Glossary of terms
The terms are explained here as they are used in these guidelines and appear in blue font in the text:
Academese: the term is used here with a negative connotation to refer to the use of language which although perhaps appropriate to communicate with other specialists, would be less accessible to the wider academic community and is unlikely to be appropriate in an assignment brief.
Academic literacy: disciplinary and professional knowledge, understanding and skills and extent of integration within the discipline-specific academic and /or professional community of practice.
Assessment literacy: understanding of, and competence in, handling assessment, feedback, feed forward and awareness of their contribution to learning.
Assignment: a non exam-based assessment task. This is sometimes referred to as a ‘coursework’.
Audience: the intended recipient of the written or spoken text type.
Brief: the written instructions provided to communicate expectations and requirements for written or spoken assessment tasks. The brief is also sometimes known as the assignment instructions, criteria, specifications or rubric. It is not used here to refer to aspects of the task design itself, to the assessment criteria or to other forms of assessment such as exams.
Chunking: refers to the grouping of aspects of requirements and expectations for assessment tasks in manageable sized units to reduce potential information overload and support effective, in-depth processing of information.
Cognitive resources: the mental capacity available to the student to allocate to the various aspects of the assignment.
Communicative effectiveness: the extent to which assessment instructions achieve their communication of the intended task requirements and expectations.
Components: this refers to the various elements of the assessment task.
Constituents: this refers to the various elements, or parts, of the assignment brief instructions.
Cover sheet: a front page of the assignment with information including such details as student name and number, statement of originality and word count. This is sometimes an institutional requirement with a template provided for student use.
Cue-seekers: students who are predisposed to engage in dialogue about the assignment requirements and task expectations and thus more likely to request clarification of these.
Delivery: this refers to the stage when the assignment is set and the instructions provided.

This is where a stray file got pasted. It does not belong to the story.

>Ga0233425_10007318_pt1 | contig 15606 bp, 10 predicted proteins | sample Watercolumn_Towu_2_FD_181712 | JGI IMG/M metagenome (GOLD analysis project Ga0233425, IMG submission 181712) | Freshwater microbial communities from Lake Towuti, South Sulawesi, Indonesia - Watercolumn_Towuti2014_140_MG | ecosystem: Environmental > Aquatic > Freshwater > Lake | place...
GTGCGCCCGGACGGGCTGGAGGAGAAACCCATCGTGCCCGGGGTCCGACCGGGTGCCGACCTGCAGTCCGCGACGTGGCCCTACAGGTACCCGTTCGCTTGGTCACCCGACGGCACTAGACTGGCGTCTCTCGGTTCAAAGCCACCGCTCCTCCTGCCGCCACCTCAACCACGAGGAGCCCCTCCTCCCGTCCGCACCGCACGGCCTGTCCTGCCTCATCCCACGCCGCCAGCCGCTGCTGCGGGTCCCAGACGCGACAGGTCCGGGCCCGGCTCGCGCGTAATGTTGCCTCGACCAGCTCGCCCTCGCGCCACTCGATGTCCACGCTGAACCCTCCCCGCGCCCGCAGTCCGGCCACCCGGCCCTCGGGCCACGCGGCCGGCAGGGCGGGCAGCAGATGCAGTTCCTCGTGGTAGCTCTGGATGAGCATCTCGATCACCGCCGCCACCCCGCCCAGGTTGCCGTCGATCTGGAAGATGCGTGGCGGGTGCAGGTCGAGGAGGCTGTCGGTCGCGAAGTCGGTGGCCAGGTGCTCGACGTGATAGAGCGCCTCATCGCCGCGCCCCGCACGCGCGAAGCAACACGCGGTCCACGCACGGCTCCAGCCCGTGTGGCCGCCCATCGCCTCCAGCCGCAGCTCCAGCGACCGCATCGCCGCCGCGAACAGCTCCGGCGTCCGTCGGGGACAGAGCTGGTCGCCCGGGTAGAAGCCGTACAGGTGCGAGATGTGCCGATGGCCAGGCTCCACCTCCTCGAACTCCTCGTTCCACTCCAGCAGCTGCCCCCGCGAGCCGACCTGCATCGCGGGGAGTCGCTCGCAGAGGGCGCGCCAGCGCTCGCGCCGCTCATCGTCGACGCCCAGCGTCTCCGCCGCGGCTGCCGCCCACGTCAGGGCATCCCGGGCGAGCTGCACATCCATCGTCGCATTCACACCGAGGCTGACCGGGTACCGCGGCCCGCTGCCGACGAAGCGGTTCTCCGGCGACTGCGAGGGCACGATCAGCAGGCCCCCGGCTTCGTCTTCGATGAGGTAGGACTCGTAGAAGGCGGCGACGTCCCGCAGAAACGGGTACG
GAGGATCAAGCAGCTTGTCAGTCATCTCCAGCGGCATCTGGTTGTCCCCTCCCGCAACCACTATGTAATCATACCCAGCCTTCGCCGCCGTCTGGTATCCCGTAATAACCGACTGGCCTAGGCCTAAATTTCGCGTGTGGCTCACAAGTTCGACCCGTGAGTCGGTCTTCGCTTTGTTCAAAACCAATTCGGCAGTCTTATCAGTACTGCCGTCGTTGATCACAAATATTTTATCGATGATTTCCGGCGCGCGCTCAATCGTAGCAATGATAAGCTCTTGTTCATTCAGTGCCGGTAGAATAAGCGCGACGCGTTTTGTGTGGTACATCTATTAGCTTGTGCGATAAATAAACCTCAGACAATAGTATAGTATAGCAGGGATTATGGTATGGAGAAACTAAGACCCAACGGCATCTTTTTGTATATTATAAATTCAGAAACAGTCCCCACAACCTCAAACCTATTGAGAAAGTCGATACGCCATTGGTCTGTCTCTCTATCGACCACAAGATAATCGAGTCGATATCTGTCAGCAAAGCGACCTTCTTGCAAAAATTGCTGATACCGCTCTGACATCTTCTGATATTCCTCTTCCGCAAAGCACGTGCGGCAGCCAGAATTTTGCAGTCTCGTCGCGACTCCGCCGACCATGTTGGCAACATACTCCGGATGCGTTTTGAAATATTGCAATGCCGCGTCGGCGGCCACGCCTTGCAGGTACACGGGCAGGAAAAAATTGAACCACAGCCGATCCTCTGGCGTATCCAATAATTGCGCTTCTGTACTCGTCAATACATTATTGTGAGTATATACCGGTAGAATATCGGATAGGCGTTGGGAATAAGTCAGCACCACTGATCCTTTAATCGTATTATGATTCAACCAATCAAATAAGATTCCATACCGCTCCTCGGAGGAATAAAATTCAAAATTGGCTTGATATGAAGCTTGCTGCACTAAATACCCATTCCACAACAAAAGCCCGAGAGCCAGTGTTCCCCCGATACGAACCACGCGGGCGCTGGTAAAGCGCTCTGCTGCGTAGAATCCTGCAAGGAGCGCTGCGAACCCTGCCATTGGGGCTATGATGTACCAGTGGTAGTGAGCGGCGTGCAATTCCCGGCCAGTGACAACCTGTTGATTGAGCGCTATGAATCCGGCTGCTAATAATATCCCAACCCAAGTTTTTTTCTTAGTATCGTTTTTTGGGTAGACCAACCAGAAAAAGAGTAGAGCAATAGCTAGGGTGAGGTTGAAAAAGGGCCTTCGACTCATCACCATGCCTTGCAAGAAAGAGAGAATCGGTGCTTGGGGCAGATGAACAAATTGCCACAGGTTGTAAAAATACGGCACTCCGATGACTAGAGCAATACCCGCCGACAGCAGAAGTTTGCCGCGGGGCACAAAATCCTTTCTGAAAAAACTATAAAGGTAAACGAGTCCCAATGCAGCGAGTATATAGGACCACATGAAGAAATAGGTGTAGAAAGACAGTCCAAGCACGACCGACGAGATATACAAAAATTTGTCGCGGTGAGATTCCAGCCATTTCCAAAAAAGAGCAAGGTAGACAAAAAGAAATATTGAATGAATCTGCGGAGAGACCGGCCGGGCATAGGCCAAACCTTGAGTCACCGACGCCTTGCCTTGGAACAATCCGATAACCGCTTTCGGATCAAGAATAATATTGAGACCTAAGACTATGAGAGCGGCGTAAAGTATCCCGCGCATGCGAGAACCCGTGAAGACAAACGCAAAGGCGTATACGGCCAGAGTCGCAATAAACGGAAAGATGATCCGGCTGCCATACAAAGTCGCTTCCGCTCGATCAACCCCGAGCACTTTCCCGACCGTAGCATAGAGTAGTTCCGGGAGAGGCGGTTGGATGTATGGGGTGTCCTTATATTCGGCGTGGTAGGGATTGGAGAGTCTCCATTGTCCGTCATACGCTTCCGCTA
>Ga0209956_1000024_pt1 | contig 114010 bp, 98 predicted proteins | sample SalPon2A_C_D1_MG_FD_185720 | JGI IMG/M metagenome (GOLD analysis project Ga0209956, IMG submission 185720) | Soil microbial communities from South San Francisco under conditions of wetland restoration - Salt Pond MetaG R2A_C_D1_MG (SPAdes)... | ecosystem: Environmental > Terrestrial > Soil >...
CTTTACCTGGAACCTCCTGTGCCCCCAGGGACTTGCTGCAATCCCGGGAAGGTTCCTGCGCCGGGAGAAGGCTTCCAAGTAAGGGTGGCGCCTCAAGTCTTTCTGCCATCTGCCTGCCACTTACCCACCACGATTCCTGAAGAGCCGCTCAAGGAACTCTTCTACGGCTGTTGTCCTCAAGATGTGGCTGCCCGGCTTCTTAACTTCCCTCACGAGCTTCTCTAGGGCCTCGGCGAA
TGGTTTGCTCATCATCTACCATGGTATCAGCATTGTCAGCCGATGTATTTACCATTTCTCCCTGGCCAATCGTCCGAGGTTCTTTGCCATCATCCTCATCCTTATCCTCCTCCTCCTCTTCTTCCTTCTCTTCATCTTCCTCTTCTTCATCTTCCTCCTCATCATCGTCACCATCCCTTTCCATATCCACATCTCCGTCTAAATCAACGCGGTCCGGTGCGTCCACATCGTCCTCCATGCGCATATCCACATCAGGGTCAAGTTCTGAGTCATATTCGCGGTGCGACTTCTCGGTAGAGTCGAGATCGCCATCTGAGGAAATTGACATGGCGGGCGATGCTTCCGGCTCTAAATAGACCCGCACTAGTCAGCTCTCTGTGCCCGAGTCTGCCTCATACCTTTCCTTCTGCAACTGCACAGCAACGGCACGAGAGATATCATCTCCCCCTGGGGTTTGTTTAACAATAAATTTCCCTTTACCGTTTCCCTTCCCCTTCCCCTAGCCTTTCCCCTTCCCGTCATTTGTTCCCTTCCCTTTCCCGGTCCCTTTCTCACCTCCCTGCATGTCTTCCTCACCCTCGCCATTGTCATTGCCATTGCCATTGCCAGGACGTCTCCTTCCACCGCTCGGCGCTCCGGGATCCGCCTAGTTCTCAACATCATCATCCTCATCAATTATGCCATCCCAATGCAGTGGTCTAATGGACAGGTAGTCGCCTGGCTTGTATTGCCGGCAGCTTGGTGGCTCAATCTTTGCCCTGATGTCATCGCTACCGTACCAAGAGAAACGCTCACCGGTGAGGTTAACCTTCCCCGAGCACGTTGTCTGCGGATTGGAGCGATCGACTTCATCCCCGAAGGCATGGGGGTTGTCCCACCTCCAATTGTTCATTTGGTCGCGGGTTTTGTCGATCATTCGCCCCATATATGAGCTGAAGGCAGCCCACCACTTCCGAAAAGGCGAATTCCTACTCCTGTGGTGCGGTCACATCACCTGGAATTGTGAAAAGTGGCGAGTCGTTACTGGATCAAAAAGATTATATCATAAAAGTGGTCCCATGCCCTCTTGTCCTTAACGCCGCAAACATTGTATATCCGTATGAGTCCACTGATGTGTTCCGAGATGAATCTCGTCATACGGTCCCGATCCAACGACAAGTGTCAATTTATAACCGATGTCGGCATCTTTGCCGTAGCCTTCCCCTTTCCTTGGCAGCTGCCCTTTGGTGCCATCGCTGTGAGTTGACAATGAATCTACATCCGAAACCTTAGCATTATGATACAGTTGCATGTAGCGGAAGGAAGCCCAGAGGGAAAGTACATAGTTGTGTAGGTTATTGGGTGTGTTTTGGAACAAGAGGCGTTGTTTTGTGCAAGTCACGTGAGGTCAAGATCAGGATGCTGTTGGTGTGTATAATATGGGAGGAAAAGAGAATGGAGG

Exemplar: a completed assessment task which reflects, in terms of text type and academic conventions, similar characteristics to that which the assignment brief stipulates.
Expectations: these refer to the aspects of the assessed task underlying its performance and primarily involve the application of knowledge and skills (compare with requirements).
Explicitness: the degree to which understanding of the expectations and requirements of an assignment depends on knowledge obtained from the brief itself rather than from sources out with the brief.
Features: the characteristics of the brief such as its layout, degree of explicitness and use of language.
Format: a widely used term to refer to the way information is organised in texts. Sometimes referred to as text structure.
Inclusivity: the avoidance of excluding or disadvantaging students on the grounds of, for example, gender, race, class, sexuality, disability or language competence.
Layout: the way text is formatted and set out on the page.
Patchwork assignment: an assignment task which is made up of a combination of two or more text types and so has more than one audience, language style, layout and so on. Alternatively, it refers to an assignment task with several extracts from one text type.
Readability: the level of difficulty in interpreting the brief, which depends on degree of complexity of its grammar, language and discourse.
Requests for clarification: occasions when a student approaches teaching staff, support services or other students, to clarify an assignment’s requirements or expectations.
Requirements: these refer to elements of the assessment task such as word count, submission mode and deadlines that must be adhered to (compare with expectations).
Scaffolding: various means by which guidance in the brief, in line with current needs and competence, is provided to support students in completing assessment tasks.
Schemas: existing conceptual frameworks that facilitate the efficient and effective processing and interpretation of information.
Sequencing: various means by which guidance in the brief, in line with student needs and competence, is provided to support in completing the assessment task.
Spoon-feeding: a negative term used to refer to a degree of support to students in task completion in the brief which is such that it restricts student autonomy, capacity to develop and opportunities for creativity. Common associated terms are ‘hand holding’, ‘near recipes’ or ‘prescriptive’.
Tacit knowledge: the term is used here to refer to knowledge that has become so much part of the teacher’s cognitive repertoire that they are not immediately aware it might need to be made explicit to students.
Text role: this refers to the role the student is to assume as the producer of their oral or written assessment task.
Text structure: a widely used term to refer to the way information is organised in texts. Sometimes referred to as format.
Text type: The term text type is used here to refer to written or spoken texts. Texts with the same or very similar features such as language, discourse and layout, would be considered as one text type. A research report is a text type. A case study is a sub-text type.
VLE: the Virtual Learning Environment where electronic media and information communication technologies are combined in one platform for educational purposes.